These are my links for November 6th through November 7th:
- Early Jobs Projections Could Haunt Obama in 2012 – A year out from Election Day: an eon in political time, sufficient to alter circumstances substantially for or against either party. But Friday’s tepid jobs report brings a fresh reminder of the stubborn difficulty President Obama and his team face in overcoming one of their most enduring mistakes, one made before he even took office.
Ten days prior to Mr. Obama’s taking the oath of office in January 2009, his economic team released a report outlining the estimated benefits of the $775 billion stimulus plan he was seeking. The projections were quite specific. The stimulus legislation passed just a few weeks later at about the size the White House had sought. Had all gone as promised by the report, the unemployment rate right now would have been around 6.5 percent, heading down to around 6 percent by the end of this year and a little over 5 percent at the end of next year.
The Labor Department announced Friday that the unemployment rate for October was 9 percent, down from 9.1 percent a month earlier, and that job growth for the month was just 80,000, nowhere near the rate necessary to drive joblessness toward anything like 6 percent. The Federal Reserve has already projected that the unemployment rate will be at least 8.5 percent at the end of next year, meaning the next presidential term would start with a higher rate than the 7.3 percent Mr. Obama inherited when he took office.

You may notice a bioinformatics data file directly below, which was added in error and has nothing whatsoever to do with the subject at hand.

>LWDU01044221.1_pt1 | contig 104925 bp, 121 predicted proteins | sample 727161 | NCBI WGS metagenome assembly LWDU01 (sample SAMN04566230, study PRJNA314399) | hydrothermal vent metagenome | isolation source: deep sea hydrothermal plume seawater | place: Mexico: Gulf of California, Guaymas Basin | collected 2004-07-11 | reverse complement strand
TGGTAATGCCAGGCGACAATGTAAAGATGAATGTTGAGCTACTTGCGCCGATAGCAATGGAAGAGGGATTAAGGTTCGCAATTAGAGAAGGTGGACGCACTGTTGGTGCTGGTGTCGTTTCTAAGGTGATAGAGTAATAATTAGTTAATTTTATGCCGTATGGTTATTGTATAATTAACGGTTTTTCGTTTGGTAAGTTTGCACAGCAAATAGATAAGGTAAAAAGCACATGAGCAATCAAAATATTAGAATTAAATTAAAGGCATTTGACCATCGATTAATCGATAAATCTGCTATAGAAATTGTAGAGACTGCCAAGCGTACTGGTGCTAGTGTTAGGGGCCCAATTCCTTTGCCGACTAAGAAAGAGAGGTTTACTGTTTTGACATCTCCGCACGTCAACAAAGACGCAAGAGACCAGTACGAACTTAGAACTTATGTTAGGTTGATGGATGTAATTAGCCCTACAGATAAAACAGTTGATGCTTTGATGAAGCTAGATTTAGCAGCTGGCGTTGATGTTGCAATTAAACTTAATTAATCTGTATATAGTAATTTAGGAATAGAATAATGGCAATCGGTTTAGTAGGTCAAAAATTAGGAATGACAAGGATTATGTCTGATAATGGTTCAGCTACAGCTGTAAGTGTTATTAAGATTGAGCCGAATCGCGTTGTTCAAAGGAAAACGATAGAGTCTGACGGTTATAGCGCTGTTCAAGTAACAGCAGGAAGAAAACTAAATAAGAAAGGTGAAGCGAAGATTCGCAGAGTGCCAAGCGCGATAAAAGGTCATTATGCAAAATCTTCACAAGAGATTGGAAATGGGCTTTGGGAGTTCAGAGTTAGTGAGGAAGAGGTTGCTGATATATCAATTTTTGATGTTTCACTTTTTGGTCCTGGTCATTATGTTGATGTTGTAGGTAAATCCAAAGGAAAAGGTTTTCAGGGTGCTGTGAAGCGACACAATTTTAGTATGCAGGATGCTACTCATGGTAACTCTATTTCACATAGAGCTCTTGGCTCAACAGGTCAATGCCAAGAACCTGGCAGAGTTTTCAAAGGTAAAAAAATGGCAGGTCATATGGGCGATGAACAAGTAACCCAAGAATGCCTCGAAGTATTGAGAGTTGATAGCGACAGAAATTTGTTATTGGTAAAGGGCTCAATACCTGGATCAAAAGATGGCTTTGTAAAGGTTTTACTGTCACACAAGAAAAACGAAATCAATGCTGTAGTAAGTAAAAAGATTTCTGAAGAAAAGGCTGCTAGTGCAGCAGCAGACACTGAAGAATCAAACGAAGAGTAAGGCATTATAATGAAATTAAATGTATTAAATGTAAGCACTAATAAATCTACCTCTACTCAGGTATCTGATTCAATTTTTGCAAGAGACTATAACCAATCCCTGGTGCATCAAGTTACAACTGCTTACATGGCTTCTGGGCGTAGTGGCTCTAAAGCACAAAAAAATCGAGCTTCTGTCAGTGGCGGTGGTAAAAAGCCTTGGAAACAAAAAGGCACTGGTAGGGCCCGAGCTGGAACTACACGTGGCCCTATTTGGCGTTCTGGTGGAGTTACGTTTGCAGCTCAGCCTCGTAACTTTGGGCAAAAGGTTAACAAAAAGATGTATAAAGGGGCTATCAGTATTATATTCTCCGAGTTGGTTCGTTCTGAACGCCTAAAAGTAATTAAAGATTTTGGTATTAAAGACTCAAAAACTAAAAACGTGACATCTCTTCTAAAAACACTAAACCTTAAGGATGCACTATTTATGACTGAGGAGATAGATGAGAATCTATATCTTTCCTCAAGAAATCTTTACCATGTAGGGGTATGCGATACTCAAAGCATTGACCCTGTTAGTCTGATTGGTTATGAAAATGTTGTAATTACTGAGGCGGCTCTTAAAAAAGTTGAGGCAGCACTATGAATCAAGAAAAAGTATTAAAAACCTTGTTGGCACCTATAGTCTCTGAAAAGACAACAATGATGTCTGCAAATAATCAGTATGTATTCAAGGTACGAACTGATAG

- White House gets an earful from Latinos in Inland Empire – Obama administration officials ventured to the Inland Empire on Saturday for a policy summit with Latinos, getting an earful from residents stung by the region’s flattened economy and critical of Washington’s failure to reform the nation’s immigration system.
The daylong meeting at UC Riverside, one of a series that have been held across the country, included free-flowing policy bull sessions and presentations by White House representatives touting President Obama’s proposed jobs bills and record on healthcare, education funding and immigration.
The crowd filled a cavernous auditorium and included Latino activists, business owners, teachers and other residents — most of whom said they came to be heard rather than listen to speeches.
The economic wounds from the recession remain raw in a region where fortunes plummeted with the crash of the housing market and construction industry. Once a haven for Latino immigrants looking for housing construction jobs, unemployment now hovers around 14% in San Bernardino County and 13% in Riverside County.